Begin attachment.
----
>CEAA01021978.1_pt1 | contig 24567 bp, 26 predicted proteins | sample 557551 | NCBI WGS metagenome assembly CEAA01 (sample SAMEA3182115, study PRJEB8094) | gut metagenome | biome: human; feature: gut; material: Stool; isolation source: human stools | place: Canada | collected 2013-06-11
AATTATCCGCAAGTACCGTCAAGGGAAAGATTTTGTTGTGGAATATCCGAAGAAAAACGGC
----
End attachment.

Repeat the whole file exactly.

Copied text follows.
>CEAA01021978.1_pt1 | contig 24567 bp, 26 predicted proteins | sample 557551 | NCBI WGS metagenome assembly CEAA01 (sample SAMEA3182115, study PRJEB8094) | gut metagenome | biome: human; feature: gut; material: Stool; isolation source: human stools | place: Canada | collected 2013-06-11
AATTATCCGCAAGTACCGTCAAGGGAAAGATTTTGTTGTGGAATATCCGAAGAAAAACGGC